The sympatric native thistle species, Parry's thistle (Cirsium parryi) and Wright's marsh thistle (Cirsium wrightii), are known to be capable of crossbreeding with Cirsium vinaceum and produce hybrid offspring (Barlow-Irick 2002).  C. wrightii is an endemic, wetland thistle and is sympatric with C. vinaceum at only one known location on the Lincoln National Forest where hybrid offspring are uncommon. C. parryi is relatively common throughout much of the mountain range and will occasionally hybridize with C. vinaceum (Barlow-Irick 2007).

Barlow-Irick, P. 2002. Systematic monitoring/ visitation to occurrences of Sacramento Mountains thistle. Report to Lincoln National Forest, Alamogordo, NM.

Barlow-Irick, P. 2007. 2007 Inventory analysis for Cirsium vinaceum on the Lincoln National Forest.

Characteristic category

Habitat

Characteristics
Habitat

Sacramento Mountains thistle is a wetland species confined to wet travertine deposits at alkaline springs and seeps and permanently wet alkaline soils in valley bottoms. Many of the wet travertine deposits form on very steep slopes and are covered with dense patches of the thistle to the point of being nearly a monoculture of this species (Thomson 1991). Thistle patches range from fewer than 10 flowering individuals in a season to several thousand (Burks 1994).

Thistle habitats occur in mixed conifer forests and open valleys. The predominant land uses are wildlife habitat, livestock grazing, recreation, timber production, and home construction. Some land uses have directly and indirectly modified the local ecosystem from it natural condition. Disturbance and use have especially contributed to the significant variety and abundance of exotic weed species in the Sacramento Mountains. Exotic plant species associated with Sacramento Mountains thistle habitats include teasel (Dipsacus fullonum), musk thistle (Carduus nutans), poison hemlock (Conium maculatum), Canada thistle (Cirsium arvense), bull thistle (Cirsium vulgare), Queen Anne's lace (Daucus carota), dandelion (Taraxicum officinale), watercress (Nasturtium officinale), salsify (Tragopogon pratensis) and mullein (Verbascum thapsus) (Thomson 1991, Huenneke 1996, U.S. Forest Service 2000). These invasive plants have the capacity to compete with the Sacramento Mountains thistle for light (Huenneke and Thomson 1995), and possibly for water under drier conditions.

Burks, K.A. 1994. The effects of population size and density on the pollination biology of a threatened thistle (Cirsium vinaceum). MS Thesis, New Mexico State University, Las Cruces.

Huenneke, L.F. and J.K. Thomson. 1995. Potential interference between a threatened endemic thistle and an invasive nonnative plant. Conservation Biology 9(2): 416-425.

Huenneke, L.F. 1996. Case study: Cirsium vinaceum, a threatened thistle endemic to the Sacramento Mountains of New Mexico. New Mexico Academy of Science 36: 141-151.

Thomson, J. 1991. An investigation of the biology of Cirsium vinaceum. Unpublished M.S. thesis, New Mexico State University, Las Cruces.

U.S. Forest Service. 2000. Biological Assessment and Evaluation. Noxious weed management, Smokey Bear and Sacramento Ranger Districts, Otero and Lincoln Counties, Lincoln National Forest, Alamogordo, New Mexico.

Forest

A dense growth of trees and underbrush covering a large tract.

River or Stream

A natural body of running water.

Urban

Of or relating to cities and the people who live in them.

Rural

Environments influenced by humans in a less substantial way than cities. This can include agriculture, silvaculture, aquaculture, etc.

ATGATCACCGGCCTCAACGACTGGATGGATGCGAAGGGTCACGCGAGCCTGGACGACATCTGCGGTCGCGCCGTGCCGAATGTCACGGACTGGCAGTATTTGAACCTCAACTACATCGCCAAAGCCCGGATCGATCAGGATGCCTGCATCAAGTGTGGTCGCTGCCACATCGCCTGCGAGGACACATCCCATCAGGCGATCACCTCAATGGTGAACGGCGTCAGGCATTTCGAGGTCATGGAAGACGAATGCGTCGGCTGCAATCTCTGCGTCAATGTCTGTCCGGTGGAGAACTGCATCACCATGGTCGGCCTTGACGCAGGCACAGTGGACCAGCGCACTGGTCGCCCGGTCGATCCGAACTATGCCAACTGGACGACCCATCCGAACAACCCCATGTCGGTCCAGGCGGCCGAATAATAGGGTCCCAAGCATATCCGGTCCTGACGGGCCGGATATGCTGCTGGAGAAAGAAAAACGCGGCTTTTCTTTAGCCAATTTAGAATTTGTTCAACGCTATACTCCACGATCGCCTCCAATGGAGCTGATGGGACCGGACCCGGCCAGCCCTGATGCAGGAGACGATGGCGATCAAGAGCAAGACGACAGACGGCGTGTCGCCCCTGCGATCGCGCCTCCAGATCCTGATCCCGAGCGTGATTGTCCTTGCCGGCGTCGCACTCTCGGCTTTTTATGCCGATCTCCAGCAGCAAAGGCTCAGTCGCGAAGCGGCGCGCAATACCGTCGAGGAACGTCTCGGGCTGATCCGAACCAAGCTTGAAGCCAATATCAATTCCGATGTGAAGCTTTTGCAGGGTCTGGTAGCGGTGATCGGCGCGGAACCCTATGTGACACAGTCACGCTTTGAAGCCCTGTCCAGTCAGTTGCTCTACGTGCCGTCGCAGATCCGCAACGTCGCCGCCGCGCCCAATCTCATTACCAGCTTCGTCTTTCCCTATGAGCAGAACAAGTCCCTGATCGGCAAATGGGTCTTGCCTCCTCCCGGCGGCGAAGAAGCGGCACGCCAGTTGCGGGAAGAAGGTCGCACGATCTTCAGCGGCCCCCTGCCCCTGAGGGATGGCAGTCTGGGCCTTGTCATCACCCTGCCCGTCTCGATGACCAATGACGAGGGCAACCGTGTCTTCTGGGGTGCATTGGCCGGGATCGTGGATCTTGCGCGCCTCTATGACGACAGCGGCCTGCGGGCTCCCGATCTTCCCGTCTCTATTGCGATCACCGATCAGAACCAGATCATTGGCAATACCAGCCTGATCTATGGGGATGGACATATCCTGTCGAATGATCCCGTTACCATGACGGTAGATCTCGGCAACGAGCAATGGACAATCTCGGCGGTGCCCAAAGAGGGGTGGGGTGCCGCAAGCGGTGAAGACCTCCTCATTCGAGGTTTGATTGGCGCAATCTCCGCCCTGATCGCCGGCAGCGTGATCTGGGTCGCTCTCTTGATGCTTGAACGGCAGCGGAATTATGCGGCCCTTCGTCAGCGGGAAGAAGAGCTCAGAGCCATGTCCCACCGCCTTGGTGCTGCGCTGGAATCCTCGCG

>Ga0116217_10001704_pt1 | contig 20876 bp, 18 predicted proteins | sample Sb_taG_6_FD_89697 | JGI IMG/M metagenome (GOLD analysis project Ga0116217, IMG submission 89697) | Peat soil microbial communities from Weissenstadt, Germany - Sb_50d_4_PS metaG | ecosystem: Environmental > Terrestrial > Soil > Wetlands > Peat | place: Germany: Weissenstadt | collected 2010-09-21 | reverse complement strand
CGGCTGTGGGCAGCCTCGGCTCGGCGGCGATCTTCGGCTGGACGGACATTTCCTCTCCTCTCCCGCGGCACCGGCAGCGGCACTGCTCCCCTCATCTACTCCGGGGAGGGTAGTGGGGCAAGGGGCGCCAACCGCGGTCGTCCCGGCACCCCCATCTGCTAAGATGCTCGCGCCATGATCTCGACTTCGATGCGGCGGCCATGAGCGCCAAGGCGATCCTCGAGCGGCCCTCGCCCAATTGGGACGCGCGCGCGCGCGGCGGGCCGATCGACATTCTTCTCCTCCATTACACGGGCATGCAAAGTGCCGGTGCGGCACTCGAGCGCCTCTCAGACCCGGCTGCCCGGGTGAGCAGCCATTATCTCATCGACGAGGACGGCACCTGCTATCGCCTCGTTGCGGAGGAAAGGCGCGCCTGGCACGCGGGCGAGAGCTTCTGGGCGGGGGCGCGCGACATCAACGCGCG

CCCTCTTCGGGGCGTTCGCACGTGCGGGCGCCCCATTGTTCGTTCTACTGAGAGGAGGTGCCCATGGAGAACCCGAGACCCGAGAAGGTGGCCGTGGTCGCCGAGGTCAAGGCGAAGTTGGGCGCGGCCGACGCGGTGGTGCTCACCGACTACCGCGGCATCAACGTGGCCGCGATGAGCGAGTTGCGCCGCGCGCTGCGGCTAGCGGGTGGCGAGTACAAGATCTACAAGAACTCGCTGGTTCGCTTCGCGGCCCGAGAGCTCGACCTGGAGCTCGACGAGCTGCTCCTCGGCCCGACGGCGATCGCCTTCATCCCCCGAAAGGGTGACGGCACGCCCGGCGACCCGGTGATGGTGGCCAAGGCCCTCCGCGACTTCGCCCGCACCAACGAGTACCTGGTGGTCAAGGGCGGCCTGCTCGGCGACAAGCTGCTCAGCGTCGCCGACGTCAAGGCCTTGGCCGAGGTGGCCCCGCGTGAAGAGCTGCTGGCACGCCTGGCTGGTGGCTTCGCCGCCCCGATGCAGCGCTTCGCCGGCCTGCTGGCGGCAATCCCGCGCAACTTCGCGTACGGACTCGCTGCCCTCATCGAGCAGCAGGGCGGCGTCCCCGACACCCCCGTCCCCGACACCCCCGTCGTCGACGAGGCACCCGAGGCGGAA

Mountain

A landmass that projects conspicuously above its surroundings and is higher than a hill.

Wetland

Areas such as marshes or swamps that are covered often intermittently with shallow water or have soil saturated with moisture.

Springs or Seeps

Areas where ground water meets the surface.

Characteristic category

Physical Characteristics

Characteristics
Size & Shape

The Sacramento Mountains thistle is a stout biennial, 1-1.8 meters (3.3-5.9 feet) tall, with many ascending, brown-purple branches. The basal leaves are green, not hairy, 30-50 centimeters (12-20 inches) long, up to 20 centimeter& (8 inches) wide, ragged edged, and divided nearly to the midrib, the divisions tipped with slender yellow spines. Flowering heads are 5 centimeters (2 inches) in diameter and almost as high, numerous at the ends of branches, naked, and bell-shaped; involucral bracts are of several ranks, deep red-purple, bent back at about the middle, and tipped with short yellowish spines. Flowers are pink-purple; the fruits or achenes are obovate, brown, and glabrous, with a tawny plumose pappus 15-20 millimeters (0,6-0.8 inches) long.

U.S. Fish & Wildlife Service.  2010.  Sacramento Mountains Thistle (Cirsium vinaceum) 5-Year Review.  Albuquerque, NM.  49 pp.

Geography

Characteristics
Range

Sacramento Mountains thistle is a short-lived, monocarpic perennial plant endemic to elevations between 2460 and 3020 meters (7,500 and 9,200 feet) in the Sacramento Mountains of Otero County, New Mexico. The geographic range of this species spans approximately 32 kilometers (km) (20 miles (mi)), with individual C. vinaceum found in association with 6 major canyon drainages. The total area of habitat occupied by this species is estimated to be approximately 28 hectares (ha) (70 acres (ac)), with greater than 95 percent of known habitats occurring on the Lincoln National Forest.

From the original 20 occupied population sites for the thistle, the U.S. Forest Service has identified a total of 104 extant, historic, or potential habitat locations for C. vinaceum. All of these sites are distributed within the historically known geographic range at the time of listing in 1987 (U.S. Fish and Wildlife Service 2010). Currently, 83 localities (or subpopulations) are monitored as C. vinaceum sites. The extent of occupied sites and plant population numbers for a given year fluctuates with precipitation conditions and both surface and subsurface water flow. Of the known, occupied sites, five small thistle patches disappeared from their habitat locations by 2003, and an additional five patches disappeared by 2005. By 2007, an additional patch disappeared and another patch was occupied by rosettes but had no reproducing individuals with flowering stems. Total numbers of flowering stems have steadily declined from a peak in 1998 of 39,849 individuals to 24,124 in 2007. Drought patterns in the Sacramento Mountains began in 1999 and coincide with the declining trend of flowering thistle numbers observed on the Lincoln National Forest.